At some point in your career, you’re going to face a dilemma of this sort: someone on your team has made an error (in some cases, has made it repeatedly) and you’re going to have to tell them or risk the overall quality of work suffering. This error could range from incorrect calculations or missed deadlines. You know the issue needs to be resolved, but sometimes giving constructive criticism for colleagues and peers can be awkward or messy if it’s not handled correctly. Follow these do’s and don’ts for giving feedback to get a positive outcome for you and your colleague.
Constructive Criticism for Colleagues: Do’s and Don’ts
Don’t: focus on the person
Do: focus on the behaviour
Avoid focusing on someone’s personality traits because this could lead to making your feedback sound biased or overly personal. Also, you don’t want someone to feel personally attacked in these situations. So, for instance, instead of saying, “You are too pushy”, you could say, “You need to take a gentler approach in our sales calls”.
Don’t: make flimsy comments
Do: give clear suggestions
Without any specific recommendations for improvement, “constructive criticism” just becomes “criticism”. In which case, saying nothing at all would have sufficed. If you are giving feedback, make sure you are offering solutions, suggestions, or clear guidance in order to support the other person.
Entrepreneur gives this example: Instead of saying, “You are too quiet in meetings”, you could say: “You’re smart. I want to hear at least one opinion from you in every meeting we’re in together going forward”.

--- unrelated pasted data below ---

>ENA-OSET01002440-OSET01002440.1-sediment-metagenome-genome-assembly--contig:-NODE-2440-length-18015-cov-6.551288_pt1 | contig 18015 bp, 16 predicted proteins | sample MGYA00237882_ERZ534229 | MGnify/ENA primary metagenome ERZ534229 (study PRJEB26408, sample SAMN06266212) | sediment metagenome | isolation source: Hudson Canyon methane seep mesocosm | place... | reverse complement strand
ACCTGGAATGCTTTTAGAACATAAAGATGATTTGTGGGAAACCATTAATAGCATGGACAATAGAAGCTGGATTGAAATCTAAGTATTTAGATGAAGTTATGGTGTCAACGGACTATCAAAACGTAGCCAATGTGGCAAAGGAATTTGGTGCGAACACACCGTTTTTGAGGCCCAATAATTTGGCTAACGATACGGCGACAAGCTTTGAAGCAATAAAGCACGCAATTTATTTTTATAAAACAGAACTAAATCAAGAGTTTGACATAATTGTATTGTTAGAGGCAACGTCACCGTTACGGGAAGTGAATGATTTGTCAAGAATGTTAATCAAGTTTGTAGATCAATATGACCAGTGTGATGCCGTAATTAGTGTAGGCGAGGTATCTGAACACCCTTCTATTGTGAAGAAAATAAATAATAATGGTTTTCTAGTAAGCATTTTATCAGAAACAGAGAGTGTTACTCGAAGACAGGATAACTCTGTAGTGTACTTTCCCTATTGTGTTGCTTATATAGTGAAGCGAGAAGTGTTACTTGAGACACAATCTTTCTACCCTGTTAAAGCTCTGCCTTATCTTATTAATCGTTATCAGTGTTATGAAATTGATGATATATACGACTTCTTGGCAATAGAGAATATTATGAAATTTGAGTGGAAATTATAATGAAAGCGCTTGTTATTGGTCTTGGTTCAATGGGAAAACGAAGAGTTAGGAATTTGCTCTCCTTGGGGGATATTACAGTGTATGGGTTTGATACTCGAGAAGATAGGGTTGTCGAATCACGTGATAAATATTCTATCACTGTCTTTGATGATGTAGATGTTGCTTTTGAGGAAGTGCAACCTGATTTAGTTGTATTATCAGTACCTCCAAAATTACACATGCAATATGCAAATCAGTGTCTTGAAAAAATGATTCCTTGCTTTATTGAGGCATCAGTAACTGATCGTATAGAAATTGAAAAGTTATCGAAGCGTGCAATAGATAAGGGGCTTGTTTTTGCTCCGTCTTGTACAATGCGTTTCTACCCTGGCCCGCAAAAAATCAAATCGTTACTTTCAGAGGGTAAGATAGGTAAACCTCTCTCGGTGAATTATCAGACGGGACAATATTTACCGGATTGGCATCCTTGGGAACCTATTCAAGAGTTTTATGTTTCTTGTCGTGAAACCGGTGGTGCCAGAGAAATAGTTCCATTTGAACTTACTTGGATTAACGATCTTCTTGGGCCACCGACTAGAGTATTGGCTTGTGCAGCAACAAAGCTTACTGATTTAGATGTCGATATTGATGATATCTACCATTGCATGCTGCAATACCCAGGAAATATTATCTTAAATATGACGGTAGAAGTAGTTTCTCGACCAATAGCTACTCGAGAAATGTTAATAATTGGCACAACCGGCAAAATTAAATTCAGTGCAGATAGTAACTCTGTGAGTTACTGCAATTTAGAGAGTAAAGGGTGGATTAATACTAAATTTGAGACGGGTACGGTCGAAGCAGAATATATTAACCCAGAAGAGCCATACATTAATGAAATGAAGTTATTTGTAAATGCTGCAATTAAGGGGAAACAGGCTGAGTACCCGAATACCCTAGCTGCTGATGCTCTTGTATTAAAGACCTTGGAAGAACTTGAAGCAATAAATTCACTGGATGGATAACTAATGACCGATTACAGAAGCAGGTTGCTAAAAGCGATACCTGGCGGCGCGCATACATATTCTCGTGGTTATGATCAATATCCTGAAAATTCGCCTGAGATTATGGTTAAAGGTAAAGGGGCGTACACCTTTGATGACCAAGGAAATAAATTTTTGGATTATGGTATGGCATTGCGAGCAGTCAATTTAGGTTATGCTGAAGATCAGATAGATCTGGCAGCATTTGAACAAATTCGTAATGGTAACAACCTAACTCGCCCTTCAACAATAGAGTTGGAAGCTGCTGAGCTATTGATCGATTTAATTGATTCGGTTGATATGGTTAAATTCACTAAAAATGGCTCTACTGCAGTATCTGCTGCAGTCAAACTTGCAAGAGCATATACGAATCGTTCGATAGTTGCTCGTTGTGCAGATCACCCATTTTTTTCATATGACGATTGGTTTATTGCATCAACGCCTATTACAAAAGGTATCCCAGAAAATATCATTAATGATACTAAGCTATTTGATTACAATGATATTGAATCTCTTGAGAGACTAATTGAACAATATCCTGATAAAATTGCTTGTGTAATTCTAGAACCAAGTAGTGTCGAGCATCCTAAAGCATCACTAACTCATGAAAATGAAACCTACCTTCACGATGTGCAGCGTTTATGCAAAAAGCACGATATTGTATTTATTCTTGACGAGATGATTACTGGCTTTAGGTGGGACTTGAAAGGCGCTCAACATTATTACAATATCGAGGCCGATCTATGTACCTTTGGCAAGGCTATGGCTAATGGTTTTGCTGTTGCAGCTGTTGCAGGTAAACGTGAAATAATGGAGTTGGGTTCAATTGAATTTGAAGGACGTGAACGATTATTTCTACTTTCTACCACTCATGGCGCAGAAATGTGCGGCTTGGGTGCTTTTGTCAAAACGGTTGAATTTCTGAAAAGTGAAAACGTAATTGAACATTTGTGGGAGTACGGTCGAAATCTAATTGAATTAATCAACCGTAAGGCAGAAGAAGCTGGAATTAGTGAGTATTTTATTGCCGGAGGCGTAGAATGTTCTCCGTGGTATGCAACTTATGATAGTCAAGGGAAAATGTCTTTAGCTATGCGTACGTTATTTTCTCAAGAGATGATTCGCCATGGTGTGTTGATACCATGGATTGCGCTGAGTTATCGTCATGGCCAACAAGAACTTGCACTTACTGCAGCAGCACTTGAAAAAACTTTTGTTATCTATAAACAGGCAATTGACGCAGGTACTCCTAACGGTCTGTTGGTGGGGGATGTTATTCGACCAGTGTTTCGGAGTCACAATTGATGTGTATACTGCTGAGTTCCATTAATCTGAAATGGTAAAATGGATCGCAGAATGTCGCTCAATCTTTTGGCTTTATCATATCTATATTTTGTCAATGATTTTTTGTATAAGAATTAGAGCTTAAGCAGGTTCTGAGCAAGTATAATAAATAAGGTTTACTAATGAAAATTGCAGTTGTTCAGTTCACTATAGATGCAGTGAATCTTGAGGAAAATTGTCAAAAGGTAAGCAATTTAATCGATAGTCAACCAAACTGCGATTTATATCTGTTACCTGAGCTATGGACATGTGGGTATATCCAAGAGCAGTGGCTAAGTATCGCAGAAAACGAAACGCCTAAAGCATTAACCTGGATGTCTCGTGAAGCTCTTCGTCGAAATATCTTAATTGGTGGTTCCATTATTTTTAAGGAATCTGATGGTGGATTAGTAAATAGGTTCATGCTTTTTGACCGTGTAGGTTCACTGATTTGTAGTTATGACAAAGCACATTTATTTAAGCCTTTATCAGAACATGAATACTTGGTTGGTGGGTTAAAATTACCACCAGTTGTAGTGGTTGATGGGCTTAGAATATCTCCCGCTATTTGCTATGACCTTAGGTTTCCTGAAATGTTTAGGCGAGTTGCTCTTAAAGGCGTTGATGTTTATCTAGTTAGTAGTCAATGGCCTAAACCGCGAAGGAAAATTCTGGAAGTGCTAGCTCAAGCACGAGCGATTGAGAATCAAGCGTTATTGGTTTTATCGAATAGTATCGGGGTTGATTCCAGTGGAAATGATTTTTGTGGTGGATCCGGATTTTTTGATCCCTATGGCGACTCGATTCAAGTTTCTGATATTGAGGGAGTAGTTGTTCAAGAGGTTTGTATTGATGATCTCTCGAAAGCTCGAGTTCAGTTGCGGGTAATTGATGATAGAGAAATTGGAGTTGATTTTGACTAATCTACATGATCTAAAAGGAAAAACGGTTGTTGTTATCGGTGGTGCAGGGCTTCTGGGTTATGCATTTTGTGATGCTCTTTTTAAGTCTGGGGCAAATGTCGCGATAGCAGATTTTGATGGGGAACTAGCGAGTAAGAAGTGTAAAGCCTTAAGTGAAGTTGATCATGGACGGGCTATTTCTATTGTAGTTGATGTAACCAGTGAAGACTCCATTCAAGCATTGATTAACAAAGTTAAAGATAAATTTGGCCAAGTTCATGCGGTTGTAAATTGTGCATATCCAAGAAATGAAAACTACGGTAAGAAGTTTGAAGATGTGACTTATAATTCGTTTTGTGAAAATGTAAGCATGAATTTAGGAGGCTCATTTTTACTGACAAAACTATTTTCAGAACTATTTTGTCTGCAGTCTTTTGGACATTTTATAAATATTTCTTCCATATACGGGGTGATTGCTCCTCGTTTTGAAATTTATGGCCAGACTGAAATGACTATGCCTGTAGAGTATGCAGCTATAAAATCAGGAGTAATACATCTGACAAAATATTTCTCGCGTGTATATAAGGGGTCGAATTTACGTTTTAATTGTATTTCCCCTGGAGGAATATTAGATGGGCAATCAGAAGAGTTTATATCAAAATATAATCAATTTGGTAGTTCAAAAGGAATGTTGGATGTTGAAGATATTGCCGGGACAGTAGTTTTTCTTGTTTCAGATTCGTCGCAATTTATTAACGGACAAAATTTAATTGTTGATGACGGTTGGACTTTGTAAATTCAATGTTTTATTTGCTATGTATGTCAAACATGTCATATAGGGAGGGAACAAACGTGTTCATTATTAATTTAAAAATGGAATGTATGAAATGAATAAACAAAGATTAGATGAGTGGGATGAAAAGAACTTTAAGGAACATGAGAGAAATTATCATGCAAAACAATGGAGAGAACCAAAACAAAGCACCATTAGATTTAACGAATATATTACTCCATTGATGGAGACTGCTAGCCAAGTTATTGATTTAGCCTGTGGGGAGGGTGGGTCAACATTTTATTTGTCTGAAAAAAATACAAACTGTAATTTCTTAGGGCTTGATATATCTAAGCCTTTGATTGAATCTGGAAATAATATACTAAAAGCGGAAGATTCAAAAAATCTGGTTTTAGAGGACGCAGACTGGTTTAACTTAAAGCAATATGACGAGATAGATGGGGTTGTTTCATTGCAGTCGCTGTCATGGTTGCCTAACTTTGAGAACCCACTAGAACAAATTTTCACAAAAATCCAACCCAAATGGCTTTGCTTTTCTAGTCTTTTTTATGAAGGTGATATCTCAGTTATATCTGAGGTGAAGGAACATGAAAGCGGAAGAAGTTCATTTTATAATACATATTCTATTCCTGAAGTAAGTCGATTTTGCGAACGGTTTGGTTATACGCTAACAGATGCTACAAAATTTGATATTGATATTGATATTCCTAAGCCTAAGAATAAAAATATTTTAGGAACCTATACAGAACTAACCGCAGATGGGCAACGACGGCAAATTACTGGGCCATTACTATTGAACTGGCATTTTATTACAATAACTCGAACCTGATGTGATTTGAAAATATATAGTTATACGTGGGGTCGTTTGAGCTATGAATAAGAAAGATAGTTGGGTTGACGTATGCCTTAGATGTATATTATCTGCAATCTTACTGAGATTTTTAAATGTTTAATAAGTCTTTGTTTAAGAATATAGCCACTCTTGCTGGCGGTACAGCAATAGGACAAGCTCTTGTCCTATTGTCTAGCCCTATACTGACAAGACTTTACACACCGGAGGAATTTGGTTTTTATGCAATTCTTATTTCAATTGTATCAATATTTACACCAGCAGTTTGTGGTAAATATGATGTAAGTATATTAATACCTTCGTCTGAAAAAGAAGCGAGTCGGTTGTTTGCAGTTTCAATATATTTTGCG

Do: be positive
Everyone has their off days but don’t let frustration or a bad mood fuel you into confronting someone. Again, in such cases, it’s unlikely that you’re actually going to be constructive and might end up negatively affecting team morale.
Take a positive and productive approach by keeping in mind someone’s strengths, whilst giving concrete examples for improvement in their areas of weakness. This is what effective feedback looks like: acknowledging the positive, while identifying areas for better outcomes. And remember, you can be tough without being rude.
Don’t: avoid feedback
Do: have an open conversation
The perception of constructive criticism for colleagues as being awkward and messy needs to change. Instead, feedback should be treated as an opportunity for personal learning and growth. In order to foster this culture, regular meetings and open conversations between managers and employees should be encouraged. This provides a healthy environment in which individuals can share their perspectives so that feedback isn’t just a one-way street.
Don’t: send emails
Do: have a face-to-face discussion
If you are someone who avoids confrontation, you might be tempted to send an email instead of having an actual conversation. Don’t do this! Things are far more likely to be misconstrued via email so have a direct discussion instead, as this also gives room for both parties to explain themselves and delve a little deeper. An email is a very one-way street.
Here at Jobbio, our approach to feedback is always positive and productive:
- Constructive criticism is used to fuel personal growth and improve processes
- We are positive and genuine in our approach to feedback; we do not criticise other team members
- We do not complain or rant; we are solution-focused
Do you have any other tips for giving constructive criticism for colleagues? Share them with us in the comments or tweet us at Jobbio.
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